She pulled the car into a space on Mission Street, sat there for a few moments unsuccessfully trying to collect her thoughts, then got out and ran the last couple of hundred yards to Valencia Street, hurrying past the tourist-trap graffiti on Clarion Alley, avoiding the Taqueria, dodging the diners at the sidewalk tables, and finally taking the stairs two at a time to reach their apartment.
“Doogle,” she shouted as she slammed the door shut behind her, but she knew immediately that the apartment didn’t sound right. “Doogle, where are you?”, she called out, checking each room as she came to it. “Doogle?”
Only a hollow silence came back. If she could have imagined any way in which this day might get worse, this would be it. Doogle was gone.
CHAPTER 13 : Self Service
As the afternoon had worn on, engrossed, confounded and horrified though he was by his interactions with his symbiote, Rother had realised he needed food. Mercy frequently told him, and he had to admit it was true, that his relationship with food was like a child’s. If he didn’t eat enough, or even if he didn’t eat at quite the right times, he would become grumpy. Generally, he attributed that to his diabetes.
This had been an extraordinary day because, as well as having been invaded by an intelligent virus, Rother had not eaten since breakfast. “That’s a first,” he told Kane as he dug out a couple of jam doughnuts from the depths of their vintage Smeg. “You’ve made me skip lunch.”
Kane, evidently unimpressed, did not respond. Rother had been rather pleased with himself for recognising that the downward dip in his mood over the past couple of hours was probably related to a drop in his blood sugar level.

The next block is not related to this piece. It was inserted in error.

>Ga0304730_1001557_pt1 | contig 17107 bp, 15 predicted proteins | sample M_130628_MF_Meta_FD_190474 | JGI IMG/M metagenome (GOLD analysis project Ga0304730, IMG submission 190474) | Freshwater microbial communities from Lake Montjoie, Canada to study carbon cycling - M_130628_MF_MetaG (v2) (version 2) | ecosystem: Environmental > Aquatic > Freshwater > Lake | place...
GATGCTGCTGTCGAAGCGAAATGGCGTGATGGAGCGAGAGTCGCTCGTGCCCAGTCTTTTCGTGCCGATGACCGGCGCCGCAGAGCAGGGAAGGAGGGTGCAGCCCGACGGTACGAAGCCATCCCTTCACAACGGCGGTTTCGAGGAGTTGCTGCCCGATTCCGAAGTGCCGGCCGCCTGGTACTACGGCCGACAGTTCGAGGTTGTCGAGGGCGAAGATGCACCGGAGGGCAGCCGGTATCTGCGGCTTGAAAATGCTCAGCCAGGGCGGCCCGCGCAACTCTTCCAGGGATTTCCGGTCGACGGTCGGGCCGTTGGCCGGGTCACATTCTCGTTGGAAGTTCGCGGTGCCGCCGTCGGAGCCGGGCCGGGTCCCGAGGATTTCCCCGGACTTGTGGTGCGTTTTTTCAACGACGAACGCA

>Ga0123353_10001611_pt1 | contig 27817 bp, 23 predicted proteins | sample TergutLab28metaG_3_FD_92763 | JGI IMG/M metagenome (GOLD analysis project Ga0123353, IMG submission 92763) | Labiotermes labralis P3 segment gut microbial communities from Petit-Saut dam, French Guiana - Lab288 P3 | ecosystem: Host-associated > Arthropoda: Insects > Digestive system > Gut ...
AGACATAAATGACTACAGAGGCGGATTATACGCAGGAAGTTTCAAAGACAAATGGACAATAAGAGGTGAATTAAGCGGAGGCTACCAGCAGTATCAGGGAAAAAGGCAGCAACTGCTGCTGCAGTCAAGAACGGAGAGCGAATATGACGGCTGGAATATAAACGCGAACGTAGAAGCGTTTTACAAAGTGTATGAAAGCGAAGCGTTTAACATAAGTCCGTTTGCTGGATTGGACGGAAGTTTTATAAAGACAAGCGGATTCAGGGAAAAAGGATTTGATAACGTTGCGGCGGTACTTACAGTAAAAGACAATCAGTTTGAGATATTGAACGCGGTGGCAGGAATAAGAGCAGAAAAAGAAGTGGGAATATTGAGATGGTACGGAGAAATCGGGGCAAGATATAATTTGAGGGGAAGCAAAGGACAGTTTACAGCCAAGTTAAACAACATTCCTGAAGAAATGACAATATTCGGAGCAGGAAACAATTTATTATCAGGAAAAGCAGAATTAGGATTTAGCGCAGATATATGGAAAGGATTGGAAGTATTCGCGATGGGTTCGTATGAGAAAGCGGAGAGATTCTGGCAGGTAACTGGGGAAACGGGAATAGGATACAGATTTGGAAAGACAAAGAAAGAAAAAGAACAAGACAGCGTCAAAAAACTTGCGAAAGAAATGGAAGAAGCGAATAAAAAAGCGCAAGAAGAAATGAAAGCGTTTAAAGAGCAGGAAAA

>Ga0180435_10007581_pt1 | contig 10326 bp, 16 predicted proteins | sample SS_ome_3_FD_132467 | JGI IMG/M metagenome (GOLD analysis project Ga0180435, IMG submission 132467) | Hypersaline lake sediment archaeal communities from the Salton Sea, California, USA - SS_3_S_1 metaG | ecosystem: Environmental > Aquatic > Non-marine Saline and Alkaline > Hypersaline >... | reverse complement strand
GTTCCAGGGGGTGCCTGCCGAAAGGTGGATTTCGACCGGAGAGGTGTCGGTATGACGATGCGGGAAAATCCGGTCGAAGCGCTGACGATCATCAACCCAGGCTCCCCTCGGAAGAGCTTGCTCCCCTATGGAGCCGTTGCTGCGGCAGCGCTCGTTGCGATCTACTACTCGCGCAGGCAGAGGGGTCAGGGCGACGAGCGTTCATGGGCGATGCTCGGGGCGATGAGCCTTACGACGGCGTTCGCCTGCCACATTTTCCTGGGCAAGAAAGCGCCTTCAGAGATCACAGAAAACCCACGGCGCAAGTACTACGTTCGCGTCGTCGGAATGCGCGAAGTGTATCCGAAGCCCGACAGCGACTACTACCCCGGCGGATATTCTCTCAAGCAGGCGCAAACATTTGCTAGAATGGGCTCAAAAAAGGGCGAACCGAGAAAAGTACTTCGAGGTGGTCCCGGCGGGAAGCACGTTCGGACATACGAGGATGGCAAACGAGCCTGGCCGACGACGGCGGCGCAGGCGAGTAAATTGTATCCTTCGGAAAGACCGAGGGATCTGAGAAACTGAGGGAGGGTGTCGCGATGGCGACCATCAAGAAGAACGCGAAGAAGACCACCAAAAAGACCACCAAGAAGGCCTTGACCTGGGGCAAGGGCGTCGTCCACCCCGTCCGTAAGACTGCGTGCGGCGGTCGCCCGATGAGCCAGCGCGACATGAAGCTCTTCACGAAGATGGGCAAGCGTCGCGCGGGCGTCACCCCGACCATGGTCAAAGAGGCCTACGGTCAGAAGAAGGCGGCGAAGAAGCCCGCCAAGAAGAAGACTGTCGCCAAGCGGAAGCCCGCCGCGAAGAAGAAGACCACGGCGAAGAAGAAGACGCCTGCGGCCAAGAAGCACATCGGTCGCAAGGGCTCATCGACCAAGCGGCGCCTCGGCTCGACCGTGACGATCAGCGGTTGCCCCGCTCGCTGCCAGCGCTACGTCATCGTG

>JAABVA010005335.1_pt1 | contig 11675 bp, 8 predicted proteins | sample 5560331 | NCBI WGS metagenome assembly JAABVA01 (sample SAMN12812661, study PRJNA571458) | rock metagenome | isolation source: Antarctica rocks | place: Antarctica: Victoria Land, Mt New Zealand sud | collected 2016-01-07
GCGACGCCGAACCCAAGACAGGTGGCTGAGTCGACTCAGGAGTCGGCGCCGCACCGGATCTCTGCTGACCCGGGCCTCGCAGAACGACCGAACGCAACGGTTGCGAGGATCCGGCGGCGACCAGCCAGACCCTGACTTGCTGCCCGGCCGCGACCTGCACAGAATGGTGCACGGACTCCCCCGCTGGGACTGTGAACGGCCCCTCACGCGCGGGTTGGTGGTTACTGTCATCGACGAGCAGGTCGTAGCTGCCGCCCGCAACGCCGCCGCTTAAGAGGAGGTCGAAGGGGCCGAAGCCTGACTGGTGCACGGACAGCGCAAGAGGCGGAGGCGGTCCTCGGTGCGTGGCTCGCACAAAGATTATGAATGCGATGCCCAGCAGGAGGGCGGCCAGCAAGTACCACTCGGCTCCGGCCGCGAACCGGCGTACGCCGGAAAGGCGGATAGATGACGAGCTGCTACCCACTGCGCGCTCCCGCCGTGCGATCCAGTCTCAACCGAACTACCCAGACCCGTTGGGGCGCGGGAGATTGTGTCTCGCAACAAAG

“More likely it’s psychological, just force of habit,” suggested Kane. “Remember you’re not diabetic any more.”
“Whatever you say,” replied Rother, wiping strawberry jam filling from his lips.
It felt to Rother as if every step forward in Kane’s tale was accompanied by at least a couple of steps back to explain it with a little more accuracy. Even so, as the sun fell lower in the sky, he slowly began to understand that Kane genuinely did not know the precise mechanism by which he had been transferred from Mr. Jong to Mercy. All he seemed sure of was that once he was within Mercy he had started to have access to her consciousness and her memories.
“Yes,” said Kane. “The parts of us which then existed within Mercy continued, but those parts which had remained in Mr. Jong ceased to exist, as far as I know.”
“As far as you know?”
“I can offer no more accurate description. Every part of me knows everything already known to any other part, but once we have been sub-divided, it seems that each part becomes a separate entity. I certainly know nothing of the fate of the parts of me which were not transferred. I can only assume that they ceased to exist along with Mr. Jong.”
“And yet you are still a complete being, with all of the memories of your former self. Selves.” Rother was stumbling along, finding it difficult to put the ideas he hoped he was beginning to understand into coherent English.
“Yes!” enthused Kane, like a proud schoolteacher pleased with the progress of a slow pupil. “It was in Mercy’s mind that I learned of the death of Mr. Jong but because she did not know all of the details, neither could I.”